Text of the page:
Aims and Scope

The contention is a scientific journal which aims to offer a novel contribution to the study of social protest. The journal intends to advance knowledge about a comprehensive range of collective actions, social movements and other forms of political and social contention. Its main purposes are to offer a multidisciplinary forum to scholars from different fields and to bridge the gap between them, within and across the social sciences and humanities.

While recognizing the importance of the contribution that the increasing specialization of knowledge has brought to the understanding of social phenomena, Contention aims to reconstruct the fragmentation of the scientific discourse by offering in each issue a coherent but diversified range of articles from different theoretical, methodological and philosophical approaches. The principal editors will introduce and bridge the themes addressed in the articles selected for publication. In addition, the journal will host commentaries and debates on the different research questions arising throughout the issues. Particularly welcomed will be critical cross-fertilization between scholars of different fields.

The contention is directed to a varied audience, including scholars and students from the arts and the social sciences, and in general to individuals with a scientific and applied interest in the topic of social protest and collective actions. The journal has an extensive editorial team of scholars from different fields and from around the world in order to ensure a multidisciplinary focus.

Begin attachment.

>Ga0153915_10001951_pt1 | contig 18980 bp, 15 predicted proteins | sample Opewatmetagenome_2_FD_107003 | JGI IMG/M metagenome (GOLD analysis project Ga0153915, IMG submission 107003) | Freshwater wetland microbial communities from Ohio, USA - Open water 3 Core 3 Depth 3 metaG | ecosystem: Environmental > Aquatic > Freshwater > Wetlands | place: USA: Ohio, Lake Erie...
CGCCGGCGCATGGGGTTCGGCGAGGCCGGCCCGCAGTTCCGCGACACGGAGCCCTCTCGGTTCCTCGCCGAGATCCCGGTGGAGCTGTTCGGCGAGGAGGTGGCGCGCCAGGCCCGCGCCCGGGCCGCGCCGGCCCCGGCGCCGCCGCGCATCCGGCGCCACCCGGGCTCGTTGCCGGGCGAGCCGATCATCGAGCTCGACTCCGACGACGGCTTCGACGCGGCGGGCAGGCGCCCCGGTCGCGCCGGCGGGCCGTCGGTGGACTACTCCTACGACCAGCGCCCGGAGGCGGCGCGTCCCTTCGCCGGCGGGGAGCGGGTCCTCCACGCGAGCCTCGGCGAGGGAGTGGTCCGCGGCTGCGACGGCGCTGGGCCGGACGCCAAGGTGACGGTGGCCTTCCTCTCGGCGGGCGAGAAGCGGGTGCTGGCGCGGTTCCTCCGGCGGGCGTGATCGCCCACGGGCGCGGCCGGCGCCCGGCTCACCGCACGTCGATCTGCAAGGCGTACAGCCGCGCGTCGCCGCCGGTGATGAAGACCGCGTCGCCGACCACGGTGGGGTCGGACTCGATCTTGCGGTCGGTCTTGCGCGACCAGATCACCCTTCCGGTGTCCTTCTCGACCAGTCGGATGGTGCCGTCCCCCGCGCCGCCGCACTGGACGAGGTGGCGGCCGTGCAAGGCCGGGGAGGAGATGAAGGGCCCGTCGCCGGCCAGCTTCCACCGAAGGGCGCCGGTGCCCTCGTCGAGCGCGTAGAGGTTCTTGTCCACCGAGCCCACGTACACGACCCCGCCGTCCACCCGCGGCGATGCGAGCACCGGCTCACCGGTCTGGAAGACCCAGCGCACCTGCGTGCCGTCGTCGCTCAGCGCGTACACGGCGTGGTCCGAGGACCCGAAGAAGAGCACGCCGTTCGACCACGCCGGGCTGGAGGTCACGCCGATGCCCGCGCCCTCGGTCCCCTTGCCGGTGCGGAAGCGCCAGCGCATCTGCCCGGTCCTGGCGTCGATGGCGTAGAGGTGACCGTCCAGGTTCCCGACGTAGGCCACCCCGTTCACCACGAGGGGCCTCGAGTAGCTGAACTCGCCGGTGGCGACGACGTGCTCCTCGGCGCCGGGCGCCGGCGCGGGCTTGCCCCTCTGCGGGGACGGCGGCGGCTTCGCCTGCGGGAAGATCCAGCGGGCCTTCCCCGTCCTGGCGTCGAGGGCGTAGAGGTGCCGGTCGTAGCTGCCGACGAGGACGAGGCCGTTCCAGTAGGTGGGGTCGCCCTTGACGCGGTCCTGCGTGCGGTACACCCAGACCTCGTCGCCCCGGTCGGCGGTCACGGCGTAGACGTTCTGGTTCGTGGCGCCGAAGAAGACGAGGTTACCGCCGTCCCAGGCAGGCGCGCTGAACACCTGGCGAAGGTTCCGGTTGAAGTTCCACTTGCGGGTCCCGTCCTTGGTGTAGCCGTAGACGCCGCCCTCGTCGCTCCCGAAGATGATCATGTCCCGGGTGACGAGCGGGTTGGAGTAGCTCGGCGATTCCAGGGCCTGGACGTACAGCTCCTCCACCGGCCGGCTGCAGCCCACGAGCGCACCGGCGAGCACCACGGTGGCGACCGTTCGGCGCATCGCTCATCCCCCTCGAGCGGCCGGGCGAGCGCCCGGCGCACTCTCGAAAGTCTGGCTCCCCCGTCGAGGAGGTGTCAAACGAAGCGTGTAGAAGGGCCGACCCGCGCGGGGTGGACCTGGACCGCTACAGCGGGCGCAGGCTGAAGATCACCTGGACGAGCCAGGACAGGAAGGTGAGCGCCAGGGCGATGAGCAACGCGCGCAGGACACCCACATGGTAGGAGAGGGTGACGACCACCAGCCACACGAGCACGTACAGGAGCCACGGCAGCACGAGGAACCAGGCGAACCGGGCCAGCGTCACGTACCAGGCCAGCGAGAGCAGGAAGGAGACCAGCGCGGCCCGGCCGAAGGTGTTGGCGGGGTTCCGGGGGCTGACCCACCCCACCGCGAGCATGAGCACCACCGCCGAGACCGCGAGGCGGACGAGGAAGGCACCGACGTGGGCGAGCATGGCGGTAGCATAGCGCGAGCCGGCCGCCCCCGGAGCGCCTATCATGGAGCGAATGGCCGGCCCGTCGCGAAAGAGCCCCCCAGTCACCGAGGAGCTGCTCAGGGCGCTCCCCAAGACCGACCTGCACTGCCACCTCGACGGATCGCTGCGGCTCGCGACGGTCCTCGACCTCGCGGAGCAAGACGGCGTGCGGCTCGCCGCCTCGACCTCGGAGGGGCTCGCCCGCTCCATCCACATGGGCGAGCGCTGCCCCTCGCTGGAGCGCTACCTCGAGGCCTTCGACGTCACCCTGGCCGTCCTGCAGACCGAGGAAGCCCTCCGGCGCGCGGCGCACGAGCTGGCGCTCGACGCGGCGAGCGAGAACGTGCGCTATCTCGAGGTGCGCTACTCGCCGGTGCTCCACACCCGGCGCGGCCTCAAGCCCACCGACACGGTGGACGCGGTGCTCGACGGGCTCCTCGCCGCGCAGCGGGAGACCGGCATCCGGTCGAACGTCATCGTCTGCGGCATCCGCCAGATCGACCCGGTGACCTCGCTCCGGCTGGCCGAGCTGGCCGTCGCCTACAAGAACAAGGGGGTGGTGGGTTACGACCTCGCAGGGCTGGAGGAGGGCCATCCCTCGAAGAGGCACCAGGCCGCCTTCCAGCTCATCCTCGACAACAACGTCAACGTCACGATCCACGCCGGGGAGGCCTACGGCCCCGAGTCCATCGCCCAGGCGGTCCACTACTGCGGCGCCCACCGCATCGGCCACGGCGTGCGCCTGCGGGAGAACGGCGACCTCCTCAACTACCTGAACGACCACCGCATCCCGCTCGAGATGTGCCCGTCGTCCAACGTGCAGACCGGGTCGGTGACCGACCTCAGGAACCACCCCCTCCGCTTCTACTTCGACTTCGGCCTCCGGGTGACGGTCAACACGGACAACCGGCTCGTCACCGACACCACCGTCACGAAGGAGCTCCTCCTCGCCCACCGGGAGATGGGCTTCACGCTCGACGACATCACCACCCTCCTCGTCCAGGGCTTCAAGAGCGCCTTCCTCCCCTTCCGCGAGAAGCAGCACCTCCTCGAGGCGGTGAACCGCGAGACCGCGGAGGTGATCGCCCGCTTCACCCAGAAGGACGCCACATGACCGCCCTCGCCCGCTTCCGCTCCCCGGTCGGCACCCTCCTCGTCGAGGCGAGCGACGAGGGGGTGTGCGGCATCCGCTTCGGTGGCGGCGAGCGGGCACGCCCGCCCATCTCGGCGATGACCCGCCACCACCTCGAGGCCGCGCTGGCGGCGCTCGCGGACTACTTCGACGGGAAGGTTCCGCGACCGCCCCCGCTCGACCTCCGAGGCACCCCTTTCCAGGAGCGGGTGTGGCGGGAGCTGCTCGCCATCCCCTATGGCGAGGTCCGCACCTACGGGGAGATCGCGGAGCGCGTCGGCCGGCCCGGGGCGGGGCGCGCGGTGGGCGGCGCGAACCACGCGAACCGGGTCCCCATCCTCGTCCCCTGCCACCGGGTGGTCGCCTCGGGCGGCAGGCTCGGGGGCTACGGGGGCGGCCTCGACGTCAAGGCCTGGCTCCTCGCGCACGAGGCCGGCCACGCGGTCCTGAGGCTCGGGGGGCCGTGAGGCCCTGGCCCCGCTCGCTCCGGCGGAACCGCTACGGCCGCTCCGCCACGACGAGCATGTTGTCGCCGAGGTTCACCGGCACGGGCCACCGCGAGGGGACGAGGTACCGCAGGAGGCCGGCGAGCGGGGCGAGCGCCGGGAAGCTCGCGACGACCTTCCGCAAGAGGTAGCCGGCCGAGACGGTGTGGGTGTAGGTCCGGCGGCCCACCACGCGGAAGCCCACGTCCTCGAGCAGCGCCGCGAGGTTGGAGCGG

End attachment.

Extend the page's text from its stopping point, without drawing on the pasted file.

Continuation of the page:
Contention welcomes contributions from all scholars, including postgraduate students. The journal will consider theoretical and methodological contributions, critical review of the current literature in relevant fields, research articles that expand our basic knowledge on and about the antecedents and the consequences of collective actions. Examples of suitable papers include but are not limited to historical analysis of past and present collective movements; social and political theory; socio-psychological analysis of the cognitive and emotional correlates of social protests; methodology of the study of social movements; pedagogical implications of social change; legal and economic implications and considerations; and art through and from social movements.

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